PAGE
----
It’s week two of Nonfiction November and I’m excited to answer a new discussion question, put together by this week’s host – Rachel at Hibernator’s Library. Today we’ll be talking about how you choose nonfiction to read and what you want to get out of it. Check out my answers below and then be sure to hop over to Rachel’s post if you have your own answers to link up.
What are you looking for when you pick up a nonfiction book?
I’m looking for something to will be entertaining, but which I also know will teach me something. Depending on the topic, I may be looking for something more technical or something meant for a beginner. I’m often looking for a good people story. Even topics I’m not usually excited about can draw me in if the people studying a topic or involved in an activity have interesting stories.
Do you have a particular topic you’re attracted to?
Definitely! I started my blog with the goal of reading broadly within the nonfiction genre and I’ve let myself get a bit distracted by the subgenres I like the most. I love reading about biology, science in general, social issues, and interesting women (both historical and contemporary).
Do you have a particular writing style that works best?
I think there are a couple of writing styles I really like. Funny authors, like Mary Roach and AJ Jacobs, are some of my favorites. I also love narrative nonfiction that reads like an adventure (think Mitchell Zuckoff or Hampton Sides’ In the Kingdom of Ice). Authors who mix their experiences into their narrative often write stories I find particularly engaging, such as Michael Blanding’s The Map Thief. More generally, I like nonfiction authors to be as objective as possible and to be clear about their sources. And, as I mentioned above, authors who focus on people stories, perhaps mixed in with broader historical context, can really win me over.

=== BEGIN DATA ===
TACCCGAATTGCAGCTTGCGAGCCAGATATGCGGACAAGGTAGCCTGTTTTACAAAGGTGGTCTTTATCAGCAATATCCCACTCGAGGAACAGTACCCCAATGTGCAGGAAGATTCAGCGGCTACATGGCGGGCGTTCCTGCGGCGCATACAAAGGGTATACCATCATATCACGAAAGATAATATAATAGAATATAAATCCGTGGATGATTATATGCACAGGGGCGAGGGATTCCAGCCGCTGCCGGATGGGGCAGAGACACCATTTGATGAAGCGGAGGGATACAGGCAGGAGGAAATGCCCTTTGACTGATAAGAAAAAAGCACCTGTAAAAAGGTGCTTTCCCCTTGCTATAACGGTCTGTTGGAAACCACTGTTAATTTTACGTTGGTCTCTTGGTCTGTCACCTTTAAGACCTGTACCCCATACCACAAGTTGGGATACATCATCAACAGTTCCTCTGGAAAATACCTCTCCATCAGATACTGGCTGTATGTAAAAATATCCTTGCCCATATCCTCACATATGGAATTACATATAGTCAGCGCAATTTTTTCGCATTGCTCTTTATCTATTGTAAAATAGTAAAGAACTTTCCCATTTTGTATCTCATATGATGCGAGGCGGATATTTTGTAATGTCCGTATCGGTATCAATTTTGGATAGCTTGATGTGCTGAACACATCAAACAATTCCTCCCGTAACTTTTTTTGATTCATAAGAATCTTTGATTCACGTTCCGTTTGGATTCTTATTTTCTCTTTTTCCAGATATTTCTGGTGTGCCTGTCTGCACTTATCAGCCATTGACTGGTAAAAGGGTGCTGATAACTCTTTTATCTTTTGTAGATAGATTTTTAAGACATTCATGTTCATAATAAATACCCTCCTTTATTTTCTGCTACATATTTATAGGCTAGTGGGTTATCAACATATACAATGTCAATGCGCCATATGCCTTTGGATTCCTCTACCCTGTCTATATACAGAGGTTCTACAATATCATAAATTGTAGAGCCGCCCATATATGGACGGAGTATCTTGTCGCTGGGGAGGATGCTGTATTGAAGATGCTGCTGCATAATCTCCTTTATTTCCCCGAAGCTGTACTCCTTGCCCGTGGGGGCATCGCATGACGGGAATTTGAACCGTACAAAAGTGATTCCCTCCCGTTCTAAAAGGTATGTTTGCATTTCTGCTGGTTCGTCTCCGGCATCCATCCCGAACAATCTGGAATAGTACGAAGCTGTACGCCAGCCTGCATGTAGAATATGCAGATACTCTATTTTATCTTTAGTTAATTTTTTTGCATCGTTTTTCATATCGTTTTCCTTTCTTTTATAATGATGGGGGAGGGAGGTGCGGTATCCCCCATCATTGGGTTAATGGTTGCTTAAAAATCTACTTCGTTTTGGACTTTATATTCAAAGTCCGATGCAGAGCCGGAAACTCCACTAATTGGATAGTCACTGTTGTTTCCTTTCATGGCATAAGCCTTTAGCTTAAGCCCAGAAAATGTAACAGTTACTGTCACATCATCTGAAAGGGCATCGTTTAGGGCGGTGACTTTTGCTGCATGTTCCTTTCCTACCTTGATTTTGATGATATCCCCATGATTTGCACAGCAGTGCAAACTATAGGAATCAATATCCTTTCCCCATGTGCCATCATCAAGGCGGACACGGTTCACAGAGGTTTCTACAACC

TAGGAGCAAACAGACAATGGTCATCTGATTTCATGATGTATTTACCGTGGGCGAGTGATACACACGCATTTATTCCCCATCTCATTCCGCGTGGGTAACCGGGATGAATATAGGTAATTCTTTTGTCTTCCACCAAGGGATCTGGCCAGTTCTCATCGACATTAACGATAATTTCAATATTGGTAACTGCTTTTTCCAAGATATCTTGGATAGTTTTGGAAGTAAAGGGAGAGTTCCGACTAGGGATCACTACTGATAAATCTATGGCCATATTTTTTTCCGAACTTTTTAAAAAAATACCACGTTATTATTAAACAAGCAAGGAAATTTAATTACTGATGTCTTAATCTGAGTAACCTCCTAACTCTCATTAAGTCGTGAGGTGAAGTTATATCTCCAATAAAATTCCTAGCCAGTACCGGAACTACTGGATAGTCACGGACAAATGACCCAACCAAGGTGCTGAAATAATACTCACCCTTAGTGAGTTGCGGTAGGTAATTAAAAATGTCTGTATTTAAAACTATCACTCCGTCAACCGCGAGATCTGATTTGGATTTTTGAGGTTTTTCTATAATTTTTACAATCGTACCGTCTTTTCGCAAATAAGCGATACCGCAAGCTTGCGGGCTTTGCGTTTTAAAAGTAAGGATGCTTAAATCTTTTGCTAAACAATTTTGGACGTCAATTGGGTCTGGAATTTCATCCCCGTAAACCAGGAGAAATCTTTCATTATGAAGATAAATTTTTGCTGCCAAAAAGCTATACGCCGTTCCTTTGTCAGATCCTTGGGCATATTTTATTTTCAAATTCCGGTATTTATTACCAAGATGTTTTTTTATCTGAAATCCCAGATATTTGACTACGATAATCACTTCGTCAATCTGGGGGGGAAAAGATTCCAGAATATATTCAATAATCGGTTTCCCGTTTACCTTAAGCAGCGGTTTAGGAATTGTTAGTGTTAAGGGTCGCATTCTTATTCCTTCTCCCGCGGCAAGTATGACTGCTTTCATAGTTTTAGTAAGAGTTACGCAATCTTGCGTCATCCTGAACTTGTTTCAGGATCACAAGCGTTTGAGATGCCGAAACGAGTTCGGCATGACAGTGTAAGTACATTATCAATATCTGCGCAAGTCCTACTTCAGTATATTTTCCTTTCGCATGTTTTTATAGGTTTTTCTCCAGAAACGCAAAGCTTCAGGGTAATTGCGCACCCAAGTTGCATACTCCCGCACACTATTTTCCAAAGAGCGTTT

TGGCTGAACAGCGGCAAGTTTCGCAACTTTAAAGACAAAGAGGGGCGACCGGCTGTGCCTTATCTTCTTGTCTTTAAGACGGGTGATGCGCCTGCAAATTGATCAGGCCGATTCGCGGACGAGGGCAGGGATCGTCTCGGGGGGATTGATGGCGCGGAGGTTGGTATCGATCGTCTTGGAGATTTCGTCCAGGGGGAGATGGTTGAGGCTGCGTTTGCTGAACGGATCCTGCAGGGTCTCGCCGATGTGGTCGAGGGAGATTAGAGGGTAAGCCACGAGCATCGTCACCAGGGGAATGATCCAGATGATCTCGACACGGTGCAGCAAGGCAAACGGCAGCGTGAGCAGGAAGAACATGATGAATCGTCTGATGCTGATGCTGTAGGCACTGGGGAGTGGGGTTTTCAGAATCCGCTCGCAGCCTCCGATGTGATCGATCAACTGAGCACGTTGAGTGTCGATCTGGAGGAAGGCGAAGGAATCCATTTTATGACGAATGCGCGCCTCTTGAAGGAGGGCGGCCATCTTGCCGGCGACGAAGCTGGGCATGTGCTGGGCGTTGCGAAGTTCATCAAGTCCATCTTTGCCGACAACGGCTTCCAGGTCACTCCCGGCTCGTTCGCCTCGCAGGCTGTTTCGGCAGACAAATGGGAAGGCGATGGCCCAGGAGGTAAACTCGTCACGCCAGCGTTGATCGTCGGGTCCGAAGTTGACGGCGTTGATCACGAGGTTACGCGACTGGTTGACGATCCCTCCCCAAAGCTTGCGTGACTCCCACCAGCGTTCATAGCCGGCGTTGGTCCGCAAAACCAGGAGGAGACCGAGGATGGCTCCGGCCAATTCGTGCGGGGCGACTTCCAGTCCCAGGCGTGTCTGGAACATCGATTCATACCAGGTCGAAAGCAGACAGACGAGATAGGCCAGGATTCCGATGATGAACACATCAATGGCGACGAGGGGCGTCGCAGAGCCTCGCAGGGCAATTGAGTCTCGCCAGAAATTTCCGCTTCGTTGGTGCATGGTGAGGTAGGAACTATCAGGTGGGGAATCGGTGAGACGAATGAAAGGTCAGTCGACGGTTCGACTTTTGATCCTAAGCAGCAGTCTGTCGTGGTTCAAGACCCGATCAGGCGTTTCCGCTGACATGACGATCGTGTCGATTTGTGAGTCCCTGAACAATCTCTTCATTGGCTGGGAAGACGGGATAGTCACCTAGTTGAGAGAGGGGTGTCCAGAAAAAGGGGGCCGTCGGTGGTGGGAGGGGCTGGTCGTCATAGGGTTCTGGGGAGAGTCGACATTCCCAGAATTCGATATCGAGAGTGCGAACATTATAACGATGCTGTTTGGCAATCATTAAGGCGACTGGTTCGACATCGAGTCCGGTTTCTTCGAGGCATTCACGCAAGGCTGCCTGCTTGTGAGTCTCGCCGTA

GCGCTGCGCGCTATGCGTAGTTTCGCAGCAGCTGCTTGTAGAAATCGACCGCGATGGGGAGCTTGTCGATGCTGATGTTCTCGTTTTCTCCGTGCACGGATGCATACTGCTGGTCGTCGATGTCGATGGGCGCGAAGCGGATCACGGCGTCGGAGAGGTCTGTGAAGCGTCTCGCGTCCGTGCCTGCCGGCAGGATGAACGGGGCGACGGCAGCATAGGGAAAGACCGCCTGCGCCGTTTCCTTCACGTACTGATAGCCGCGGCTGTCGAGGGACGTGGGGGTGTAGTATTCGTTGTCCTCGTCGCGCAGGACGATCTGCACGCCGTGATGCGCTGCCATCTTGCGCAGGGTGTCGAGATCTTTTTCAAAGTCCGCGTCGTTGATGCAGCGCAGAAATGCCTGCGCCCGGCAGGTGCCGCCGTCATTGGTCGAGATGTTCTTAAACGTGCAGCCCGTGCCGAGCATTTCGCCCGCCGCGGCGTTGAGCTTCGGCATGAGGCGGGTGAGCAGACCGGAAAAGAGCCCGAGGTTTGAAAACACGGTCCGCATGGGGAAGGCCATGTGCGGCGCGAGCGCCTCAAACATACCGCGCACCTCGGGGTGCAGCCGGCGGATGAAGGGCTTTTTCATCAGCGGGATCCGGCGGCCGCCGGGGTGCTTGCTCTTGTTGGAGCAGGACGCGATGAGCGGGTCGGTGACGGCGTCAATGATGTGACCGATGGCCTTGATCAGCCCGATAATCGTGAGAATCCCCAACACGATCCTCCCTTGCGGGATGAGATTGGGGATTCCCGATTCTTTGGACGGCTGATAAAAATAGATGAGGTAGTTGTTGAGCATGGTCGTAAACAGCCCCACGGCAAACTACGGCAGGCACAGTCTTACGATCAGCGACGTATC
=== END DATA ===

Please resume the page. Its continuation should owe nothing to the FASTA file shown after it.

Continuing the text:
When you look at a nonfiction book, does the title or cover influence you? If so, share a title or cover which you find striking.
Absolutely! I love nonfiction subtitles. They’re almost informative and can grab my attention with hype or humor. Looking over my nonfiction reads this year, I don’t see any particular pattern in the covers. However, I have noticed that there are some fonts that make me immediately assume the book is going be to narrative nonfiction, probably an adventure. Here’s an example of one:
Here’s one more link to Rachel’s post, where you can all share your answers too 🙂